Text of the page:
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Exaud Xperts’ Talks: Alda Canito (Part I)
We’re happy to introduce Exaud’s new blog segment – Exaud Experts’ Talks. Get ready to meet really cool (😎) IT professionals with all sorts of backgrounds, experiences, and passionate about things other than technology.
We start off with Alda Canito. Alda is a teacher at ISEP, where some of our team members took their very own university courses, as well as a PhD candidate researching at GECAD. Besides being a teacher and a researcher, Alda is a talented artist and has been working on her own webcomic, ‘O Sarilho’, in the past few years. Get to know her in this two part interview!
You’re currently working as a teacher and researcher at Instituto Superior de Engenharia do Porto. Could you tell us a bit about both your research area and teaching field?
I teach Computational Principles in the Department of Informatics and I am also a PhD candidate researching at GECAD. The two topics are quite distinct. My teaching job involves me teaching one single first-year subject that is very introductory and includes topics such as information representation, command line for linux and shell scripting. My research area, on the other hand, involves Intelligent Systems and Artificial Intelligence. I particularly focus on knowledge representation and reasoning using ontologies, which is concerned with how we can use logic to describe and ascribe meaning to the data.
What are the biggest challenges we currently face in Intelligent Systems?
Oh no, that is too much of a broad question! I’m going to pull the conversation into the topics I enjoy discussing and say that nowadays we have a problem with the way Artificial Intelligence is perceived by the masses, and our communication strategies are not helping.
This was the problem 50 years ago and it’s the same problem now: what the public expects is not what is being achieved, because there’s a miscommunication problem. Sure, there have been incredible advances recently, but a lot of them come not because new technologies have been developed – a lot of the algorithms current being employed in machine learning and data mining solutions have been developed decades ago – but because there has been a massive leap in accessible hardware, and we have volumes of data like never before.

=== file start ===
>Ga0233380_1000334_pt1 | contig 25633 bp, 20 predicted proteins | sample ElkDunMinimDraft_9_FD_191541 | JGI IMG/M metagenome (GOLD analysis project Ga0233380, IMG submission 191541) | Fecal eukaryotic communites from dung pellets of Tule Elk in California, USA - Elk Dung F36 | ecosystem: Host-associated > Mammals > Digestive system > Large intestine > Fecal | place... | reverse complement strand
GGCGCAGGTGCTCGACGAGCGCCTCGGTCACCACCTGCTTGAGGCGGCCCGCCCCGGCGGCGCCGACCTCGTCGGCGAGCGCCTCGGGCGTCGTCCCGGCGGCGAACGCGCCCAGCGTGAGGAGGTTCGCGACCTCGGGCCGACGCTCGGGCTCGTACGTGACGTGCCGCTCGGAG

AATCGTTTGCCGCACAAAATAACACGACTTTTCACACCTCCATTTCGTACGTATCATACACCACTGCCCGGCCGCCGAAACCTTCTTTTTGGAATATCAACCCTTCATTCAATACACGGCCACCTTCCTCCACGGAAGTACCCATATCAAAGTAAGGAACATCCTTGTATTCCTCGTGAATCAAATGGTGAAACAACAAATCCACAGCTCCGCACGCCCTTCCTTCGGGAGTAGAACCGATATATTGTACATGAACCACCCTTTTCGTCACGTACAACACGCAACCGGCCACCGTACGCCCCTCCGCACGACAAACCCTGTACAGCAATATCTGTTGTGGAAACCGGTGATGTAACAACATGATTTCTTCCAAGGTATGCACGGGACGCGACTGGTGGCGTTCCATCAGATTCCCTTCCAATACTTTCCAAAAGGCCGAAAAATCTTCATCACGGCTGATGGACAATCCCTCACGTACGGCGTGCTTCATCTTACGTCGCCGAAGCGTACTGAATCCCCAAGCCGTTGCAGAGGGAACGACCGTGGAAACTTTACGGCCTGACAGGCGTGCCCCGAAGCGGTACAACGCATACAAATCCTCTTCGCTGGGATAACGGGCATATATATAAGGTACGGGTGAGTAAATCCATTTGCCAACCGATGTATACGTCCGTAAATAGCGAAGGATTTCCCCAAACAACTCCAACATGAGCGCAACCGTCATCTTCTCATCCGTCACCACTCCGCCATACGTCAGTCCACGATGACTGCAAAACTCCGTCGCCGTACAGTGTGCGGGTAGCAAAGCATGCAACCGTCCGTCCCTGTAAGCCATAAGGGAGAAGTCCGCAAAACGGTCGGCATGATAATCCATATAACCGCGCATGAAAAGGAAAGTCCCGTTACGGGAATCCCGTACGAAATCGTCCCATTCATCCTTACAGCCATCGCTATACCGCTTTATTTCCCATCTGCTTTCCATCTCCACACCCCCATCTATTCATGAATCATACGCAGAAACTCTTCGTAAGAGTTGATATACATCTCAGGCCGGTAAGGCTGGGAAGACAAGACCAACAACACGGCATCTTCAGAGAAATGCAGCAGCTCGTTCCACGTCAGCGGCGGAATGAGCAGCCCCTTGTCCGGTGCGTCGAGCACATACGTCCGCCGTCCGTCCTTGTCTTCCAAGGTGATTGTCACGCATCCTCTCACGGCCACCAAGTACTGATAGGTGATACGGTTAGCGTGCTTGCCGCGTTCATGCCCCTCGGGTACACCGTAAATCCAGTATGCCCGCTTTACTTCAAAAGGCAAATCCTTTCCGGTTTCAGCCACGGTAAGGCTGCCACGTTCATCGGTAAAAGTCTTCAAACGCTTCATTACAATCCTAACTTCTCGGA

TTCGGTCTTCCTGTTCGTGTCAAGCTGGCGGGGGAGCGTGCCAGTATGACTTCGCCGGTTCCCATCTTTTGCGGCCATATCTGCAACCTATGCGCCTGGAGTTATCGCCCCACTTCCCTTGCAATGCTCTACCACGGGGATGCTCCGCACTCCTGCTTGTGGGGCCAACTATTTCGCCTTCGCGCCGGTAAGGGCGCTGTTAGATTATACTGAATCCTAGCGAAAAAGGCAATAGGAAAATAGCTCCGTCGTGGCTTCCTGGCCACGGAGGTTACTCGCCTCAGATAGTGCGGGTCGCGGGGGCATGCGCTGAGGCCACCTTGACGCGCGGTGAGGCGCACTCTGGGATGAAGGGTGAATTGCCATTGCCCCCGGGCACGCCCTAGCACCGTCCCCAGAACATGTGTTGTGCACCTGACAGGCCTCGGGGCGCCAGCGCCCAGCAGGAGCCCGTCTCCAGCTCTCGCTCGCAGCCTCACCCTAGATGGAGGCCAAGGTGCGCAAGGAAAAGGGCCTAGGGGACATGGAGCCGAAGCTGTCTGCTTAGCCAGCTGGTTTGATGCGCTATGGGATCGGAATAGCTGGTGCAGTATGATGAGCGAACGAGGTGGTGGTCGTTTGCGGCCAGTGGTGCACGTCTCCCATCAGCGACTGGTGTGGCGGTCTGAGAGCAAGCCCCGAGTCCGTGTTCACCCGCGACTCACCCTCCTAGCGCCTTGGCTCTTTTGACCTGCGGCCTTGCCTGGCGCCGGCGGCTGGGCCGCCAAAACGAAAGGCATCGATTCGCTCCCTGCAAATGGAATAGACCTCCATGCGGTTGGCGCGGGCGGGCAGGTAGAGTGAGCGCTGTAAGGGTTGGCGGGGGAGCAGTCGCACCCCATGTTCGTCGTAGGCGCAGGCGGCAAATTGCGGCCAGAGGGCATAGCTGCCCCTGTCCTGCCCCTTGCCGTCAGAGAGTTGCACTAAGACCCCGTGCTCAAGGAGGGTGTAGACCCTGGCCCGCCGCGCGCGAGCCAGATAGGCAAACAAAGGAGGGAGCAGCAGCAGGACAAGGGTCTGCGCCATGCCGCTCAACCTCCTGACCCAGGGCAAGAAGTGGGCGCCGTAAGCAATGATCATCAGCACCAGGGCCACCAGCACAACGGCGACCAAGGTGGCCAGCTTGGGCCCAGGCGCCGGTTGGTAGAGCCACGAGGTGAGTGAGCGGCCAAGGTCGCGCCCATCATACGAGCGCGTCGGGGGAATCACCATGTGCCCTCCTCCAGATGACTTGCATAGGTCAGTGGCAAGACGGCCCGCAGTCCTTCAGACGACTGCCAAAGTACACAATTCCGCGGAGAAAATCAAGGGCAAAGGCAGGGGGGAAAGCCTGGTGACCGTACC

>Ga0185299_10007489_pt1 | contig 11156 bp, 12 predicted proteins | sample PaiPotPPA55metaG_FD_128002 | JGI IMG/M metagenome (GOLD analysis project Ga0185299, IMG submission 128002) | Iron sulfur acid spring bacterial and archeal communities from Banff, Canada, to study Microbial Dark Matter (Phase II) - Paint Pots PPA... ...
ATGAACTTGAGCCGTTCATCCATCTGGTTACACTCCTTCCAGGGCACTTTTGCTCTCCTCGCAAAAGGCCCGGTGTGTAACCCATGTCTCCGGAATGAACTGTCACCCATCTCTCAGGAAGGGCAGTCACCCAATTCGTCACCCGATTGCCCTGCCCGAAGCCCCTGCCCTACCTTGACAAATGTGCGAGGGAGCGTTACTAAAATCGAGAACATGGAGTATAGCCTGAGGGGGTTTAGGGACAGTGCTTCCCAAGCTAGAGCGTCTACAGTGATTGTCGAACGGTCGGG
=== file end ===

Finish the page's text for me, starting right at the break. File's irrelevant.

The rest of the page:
The expressions “machine learning” and “data mining” are very much in vogue recently, and it’s always interesting to see students being extremely hyped about learning how to use them, only to find out it’s just Statistics Rebranded™. That is not intelligent. That is not ascribing meaning to the data; humans are still the ones doing that task and – most importantly, – interpreting both the inputs and outputs of these algorithms. And I believe the important question is here: who interprets what? Because that is still very much a human task. Who decides which data gets to be used, how it gets to be labeled, how it is cleaned, what is valid and what isn’t, how to validate the outputs to ensure they’re useful… All of these tasks are still very human at heart, and they’re the ones that really influence the results of these often labeled “intelligent” approaches. This is why you have a lot of news that goes something like “oh no, this algorithm is racist”. The algorithm is just a bunch of steps data has to go through, it performs no judgement. Judgement has already been performed by the time the dataset gets to the algorithm. Show me the bias in the dataset. Tell me why this data was labeled this way. Explain why the data isn’t properly balanced. We’ve gotten machines to be very good at solving very specific problems, under very specific circumstances; and that’s it. If we don’t give them good inputs, we cannot expect good outputs.
You are currently teaching Computational Principles to first year students of Informatics and Software Engineering. How do you introduce an entire class to such a specific subject, especially when they’re fresh out of high school?
I have to start by saying that I do not teach alone, I am a part of a team. The other professors have much more experience than me and they’ve been teaching the subject for a while now… Which makes it a lot easier for me. A lot of stuff was organized beforehand, so a lot of it is more a matter of when to approach a topic than the how.
Now, Computational Principles is a very very introductory class, so I’m covering basics that don’t really require much previous knowledge, or that are being simultaneously approached in other subjects that first year students have. If you’re having all the subjects in the first year at the same time, which is the most common scenario, there’ll be some synergies between them. For example, by the time we’re finally getting to Linux commands or shell scripting, students have already got a sample of some coding principles in their Algorithms and Programming class, so, while it’s a different setup, there are still a lot of similarities.
I usually don’t have to cover basics such as how value attribution works, or about control structures. But when it comes to information representation or arithmetic in different bases, 9 times out of 10 the students have never had contact with the topic before. And it’s only natural that when you’ve spent an entire life working with 10 digits (from 0 to 9) to represent numbers, i.e., the decimal system, you’re very likely to be confused when the professor tells you “Ok, now do the same thing but in binary, where you only have two digits to represent everything”. The fundamentals are the same, but the form is different enough to raise questions and that’s only natural. A lot of time you just have to remind the students that they actually already know how to do this, that they’ve had maths their entire lives. And then you teach them to do division again, which is always fun.
Stay tuned for the second part of Alda’s interview!
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